A chance encounter with a posting on Cornwall Live’s website took us on a bright October day in search of another Cornish curiosity: the Tivoli gardens in Lerryn. The website tells the story well.
It describes ‘fountains, arches, bandstand and swimming pool, appearing unexpectedly through the trees and undergrowth’ on the edge of a remote Cornish village. We agree with the undergrowth and degree of surprise but the plurals are perhaps generous.
Around 1920 a China Clay magnate, Frank Parkyn, who was born in the village in 1850, began work on an elaborate park, following a visit to the Danish Tivoli. The scale is very different but one had to admire his ambition in such an inaccessible area of Cornwall.
Mentally removing the trees, rhododendron and laurel bushes, it is possible to make out a long – perhaps as much a 200m – relatively level platform about 50m above the level of the creek just on the edge of the village.
The first structure one comes across is a plunge pool which would have been about 1m deep.
Three arches act as a backdrop to the pool. Like all the structures, they are crudely constructed of concrete blocks inset with large lumps of quartz which might have twinkled in the right light. A small ‘altar’ stands to one side, leading to fantasies about ‘druidic priests’ appearing through the arches and beheading hapless chickens on the ‘altar’ stone while loyal supplicants underwent ritual washing in the pool.
A short distance up the hill is the large water tank which acted as a header for the pool.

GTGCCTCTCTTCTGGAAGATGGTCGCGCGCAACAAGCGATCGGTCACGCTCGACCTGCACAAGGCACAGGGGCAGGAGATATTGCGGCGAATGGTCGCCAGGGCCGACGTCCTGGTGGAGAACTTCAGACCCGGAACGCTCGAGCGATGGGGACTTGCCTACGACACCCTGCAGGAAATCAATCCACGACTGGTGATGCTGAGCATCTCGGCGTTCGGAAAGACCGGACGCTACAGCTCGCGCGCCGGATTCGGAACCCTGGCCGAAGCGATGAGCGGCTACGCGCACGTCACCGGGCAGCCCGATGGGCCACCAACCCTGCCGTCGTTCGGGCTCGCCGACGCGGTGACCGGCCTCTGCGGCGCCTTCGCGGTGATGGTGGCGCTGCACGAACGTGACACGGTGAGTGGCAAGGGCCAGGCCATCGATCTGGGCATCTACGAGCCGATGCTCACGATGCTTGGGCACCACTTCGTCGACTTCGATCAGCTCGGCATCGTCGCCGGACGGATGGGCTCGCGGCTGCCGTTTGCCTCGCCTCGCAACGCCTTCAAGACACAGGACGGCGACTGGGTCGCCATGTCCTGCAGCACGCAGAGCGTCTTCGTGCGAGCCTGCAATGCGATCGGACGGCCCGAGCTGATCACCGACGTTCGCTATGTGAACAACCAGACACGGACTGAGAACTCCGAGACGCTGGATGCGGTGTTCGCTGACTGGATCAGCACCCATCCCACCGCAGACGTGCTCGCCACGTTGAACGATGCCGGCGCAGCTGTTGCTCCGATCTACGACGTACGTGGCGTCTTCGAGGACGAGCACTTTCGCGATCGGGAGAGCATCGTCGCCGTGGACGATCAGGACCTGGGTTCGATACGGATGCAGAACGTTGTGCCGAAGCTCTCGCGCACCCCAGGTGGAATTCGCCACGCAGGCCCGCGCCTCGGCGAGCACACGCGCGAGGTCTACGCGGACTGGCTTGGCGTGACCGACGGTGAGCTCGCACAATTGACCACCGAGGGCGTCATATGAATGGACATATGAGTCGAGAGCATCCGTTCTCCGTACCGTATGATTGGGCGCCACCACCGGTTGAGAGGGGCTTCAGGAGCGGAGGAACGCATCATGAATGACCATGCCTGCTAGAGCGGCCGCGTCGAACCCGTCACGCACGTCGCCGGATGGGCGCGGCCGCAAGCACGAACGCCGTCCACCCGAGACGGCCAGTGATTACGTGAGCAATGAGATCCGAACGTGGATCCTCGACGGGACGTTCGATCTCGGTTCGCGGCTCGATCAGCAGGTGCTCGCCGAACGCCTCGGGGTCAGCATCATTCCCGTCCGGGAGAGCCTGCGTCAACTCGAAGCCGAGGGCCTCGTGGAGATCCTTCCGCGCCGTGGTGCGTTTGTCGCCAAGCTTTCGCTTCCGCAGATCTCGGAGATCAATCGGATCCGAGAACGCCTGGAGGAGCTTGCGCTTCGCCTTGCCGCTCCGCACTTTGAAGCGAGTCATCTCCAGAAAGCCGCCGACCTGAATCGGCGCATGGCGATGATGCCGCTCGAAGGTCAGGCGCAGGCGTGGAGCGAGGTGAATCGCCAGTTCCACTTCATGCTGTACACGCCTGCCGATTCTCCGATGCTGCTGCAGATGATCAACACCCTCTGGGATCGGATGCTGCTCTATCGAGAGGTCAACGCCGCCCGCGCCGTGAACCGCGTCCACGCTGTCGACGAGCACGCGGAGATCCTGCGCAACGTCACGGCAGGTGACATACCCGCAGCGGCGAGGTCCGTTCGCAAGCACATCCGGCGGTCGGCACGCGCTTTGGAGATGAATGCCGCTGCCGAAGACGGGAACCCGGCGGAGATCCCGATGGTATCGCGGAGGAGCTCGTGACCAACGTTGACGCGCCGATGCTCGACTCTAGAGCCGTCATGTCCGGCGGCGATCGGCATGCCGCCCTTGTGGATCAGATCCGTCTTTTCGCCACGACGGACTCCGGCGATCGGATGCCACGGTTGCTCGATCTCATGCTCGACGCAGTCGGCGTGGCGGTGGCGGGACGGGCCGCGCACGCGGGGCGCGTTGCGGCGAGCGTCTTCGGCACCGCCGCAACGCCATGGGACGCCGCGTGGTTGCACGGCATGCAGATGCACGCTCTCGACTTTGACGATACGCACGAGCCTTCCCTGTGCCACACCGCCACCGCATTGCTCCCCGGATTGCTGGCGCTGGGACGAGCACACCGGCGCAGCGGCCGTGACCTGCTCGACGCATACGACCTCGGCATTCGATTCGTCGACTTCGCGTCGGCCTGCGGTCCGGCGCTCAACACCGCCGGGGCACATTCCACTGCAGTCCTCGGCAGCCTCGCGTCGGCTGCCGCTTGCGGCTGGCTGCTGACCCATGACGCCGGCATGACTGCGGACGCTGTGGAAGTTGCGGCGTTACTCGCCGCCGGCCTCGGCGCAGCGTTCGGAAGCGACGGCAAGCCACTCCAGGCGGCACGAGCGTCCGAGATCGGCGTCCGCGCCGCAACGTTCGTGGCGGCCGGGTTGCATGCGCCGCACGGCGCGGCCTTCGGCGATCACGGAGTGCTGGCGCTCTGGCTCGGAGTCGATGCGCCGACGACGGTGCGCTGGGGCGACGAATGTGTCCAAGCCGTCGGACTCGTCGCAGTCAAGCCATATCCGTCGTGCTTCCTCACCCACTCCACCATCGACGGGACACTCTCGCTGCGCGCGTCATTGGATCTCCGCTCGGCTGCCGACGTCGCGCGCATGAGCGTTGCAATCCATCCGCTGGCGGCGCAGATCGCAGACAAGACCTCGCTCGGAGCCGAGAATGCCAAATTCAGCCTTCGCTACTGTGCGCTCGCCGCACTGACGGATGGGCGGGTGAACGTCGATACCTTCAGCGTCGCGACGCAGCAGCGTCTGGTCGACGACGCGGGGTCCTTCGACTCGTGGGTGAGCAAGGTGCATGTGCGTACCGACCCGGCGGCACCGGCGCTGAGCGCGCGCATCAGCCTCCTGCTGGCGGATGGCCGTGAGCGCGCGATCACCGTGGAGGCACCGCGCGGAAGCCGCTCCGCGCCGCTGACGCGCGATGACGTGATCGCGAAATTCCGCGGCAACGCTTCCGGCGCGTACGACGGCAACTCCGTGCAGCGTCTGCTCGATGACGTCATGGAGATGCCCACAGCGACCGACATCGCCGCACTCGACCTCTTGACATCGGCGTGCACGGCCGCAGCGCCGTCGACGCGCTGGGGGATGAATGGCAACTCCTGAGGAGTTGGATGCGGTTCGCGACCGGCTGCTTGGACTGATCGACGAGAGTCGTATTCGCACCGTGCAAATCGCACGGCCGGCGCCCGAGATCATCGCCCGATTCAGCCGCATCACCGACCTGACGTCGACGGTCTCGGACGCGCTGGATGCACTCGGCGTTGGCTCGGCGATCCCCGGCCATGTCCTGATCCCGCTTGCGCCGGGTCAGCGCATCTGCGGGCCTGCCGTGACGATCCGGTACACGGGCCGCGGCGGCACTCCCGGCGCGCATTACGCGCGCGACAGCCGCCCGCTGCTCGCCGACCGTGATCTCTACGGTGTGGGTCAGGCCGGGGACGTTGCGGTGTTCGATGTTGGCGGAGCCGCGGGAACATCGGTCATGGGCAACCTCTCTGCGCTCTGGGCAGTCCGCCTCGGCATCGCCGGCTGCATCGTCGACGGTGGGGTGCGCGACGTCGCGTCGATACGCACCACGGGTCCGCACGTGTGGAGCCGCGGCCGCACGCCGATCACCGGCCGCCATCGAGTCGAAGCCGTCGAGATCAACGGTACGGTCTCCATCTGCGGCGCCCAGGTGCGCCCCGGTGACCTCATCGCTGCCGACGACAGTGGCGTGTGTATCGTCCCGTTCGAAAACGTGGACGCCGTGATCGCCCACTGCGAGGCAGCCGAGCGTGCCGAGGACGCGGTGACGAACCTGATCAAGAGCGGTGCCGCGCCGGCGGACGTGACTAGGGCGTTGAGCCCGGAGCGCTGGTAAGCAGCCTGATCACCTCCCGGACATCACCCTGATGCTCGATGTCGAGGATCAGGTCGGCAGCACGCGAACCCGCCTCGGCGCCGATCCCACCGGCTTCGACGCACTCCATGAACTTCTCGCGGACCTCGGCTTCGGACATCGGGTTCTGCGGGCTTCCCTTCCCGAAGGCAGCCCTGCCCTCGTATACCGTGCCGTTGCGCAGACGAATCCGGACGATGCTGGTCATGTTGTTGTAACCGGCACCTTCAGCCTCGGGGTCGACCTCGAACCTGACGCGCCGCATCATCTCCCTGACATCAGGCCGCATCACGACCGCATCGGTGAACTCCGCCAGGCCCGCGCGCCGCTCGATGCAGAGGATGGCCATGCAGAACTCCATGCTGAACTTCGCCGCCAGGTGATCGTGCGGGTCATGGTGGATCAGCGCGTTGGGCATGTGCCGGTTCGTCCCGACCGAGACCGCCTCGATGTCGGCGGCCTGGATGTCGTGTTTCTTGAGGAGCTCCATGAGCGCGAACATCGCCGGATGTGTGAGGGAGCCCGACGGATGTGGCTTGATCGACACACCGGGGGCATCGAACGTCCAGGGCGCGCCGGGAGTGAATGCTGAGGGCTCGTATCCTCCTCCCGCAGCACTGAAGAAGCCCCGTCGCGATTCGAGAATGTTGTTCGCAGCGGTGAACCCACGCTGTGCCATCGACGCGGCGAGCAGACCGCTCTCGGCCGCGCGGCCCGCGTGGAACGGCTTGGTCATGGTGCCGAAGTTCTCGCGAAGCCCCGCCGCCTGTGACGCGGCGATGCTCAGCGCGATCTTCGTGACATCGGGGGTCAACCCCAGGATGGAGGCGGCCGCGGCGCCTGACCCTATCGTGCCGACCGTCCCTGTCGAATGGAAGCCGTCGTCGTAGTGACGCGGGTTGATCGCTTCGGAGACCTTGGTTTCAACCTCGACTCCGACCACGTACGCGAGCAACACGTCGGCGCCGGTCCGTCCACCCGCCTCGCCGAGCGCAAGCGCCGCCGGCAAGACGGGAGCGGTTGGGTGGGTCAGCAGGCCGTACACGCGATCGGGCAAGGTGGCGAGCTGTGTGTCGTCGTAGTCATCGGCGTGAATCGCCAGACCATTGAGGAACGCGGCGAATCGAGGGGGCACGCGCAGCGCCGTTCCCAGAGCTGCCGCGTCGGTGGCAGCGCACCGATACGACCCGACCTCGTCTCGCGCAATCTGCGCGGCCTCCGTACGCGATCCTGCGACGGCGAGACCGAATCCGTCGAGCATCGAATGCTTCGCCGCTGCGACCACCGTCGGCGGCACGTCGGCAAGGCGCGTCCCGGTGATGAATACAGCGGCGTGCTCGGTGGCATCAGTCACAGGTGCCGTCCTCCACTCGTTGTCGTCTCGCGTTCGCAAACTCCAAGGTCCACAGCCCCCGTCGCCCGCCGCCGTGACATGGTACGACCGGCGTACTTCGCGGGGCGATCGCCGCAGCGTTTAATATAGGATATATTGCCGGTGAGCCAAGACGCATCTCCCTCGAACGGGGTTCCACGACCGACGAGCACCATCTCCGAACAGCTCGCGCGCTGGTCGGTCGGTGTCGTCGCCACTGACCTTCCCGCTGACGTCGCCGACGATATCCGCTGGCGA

Passing a concrete monolith of unknown purpose, and several trees which seemed out of place in a Cornish beech wood – such as cypress and monkey puzzle – we reached the far end of the terrace where stands the bandstand and the giant fountain.
The band must have been very small for their stand is a small circular structure which was, apparently and sensibly, re-purposed as a rose garden.
Just beside it is the grand fountain.
This is a splendid structure and rather larger than the version shown in the early photographs on the Cornwall Live site. Someone had helpfully cut back the shrubs so that the whole water tank was more visible. The main decorative elements of the central structure had sadly decayed but you could get the idea.
What did we make of this very un-Cornish gem? It is bold to name it after one of the earliest and greatest amusement parks in the world, covering many hectares but ambition should be rewarded, not mocked.
As a place to discover on a lovely sunny day, it was enormous fun. The sunlight flooded the floor of the wood, filtering through the autumn leaves. We met two other couples who were on the same quest and together we hunted for the remnants of Frank’s vision.
Remove all the trees between the terrace and the creek and the views would be magnificent: truly a place to promenade on a warm evening or shaded from the heat of the sun.
Finding the site was ‘interesting’. Google has two dropped pins close to the site which is just on the border of the village. The tell-tale hint from the air is the line of six trees on Google Earth which are obviously not the prevailing beech or oak.
The article talks of grand staircase and an entrance arch. We found neither and would recommend an innocent-looking path from a little creek here. It just takes courage but the effort is worth it.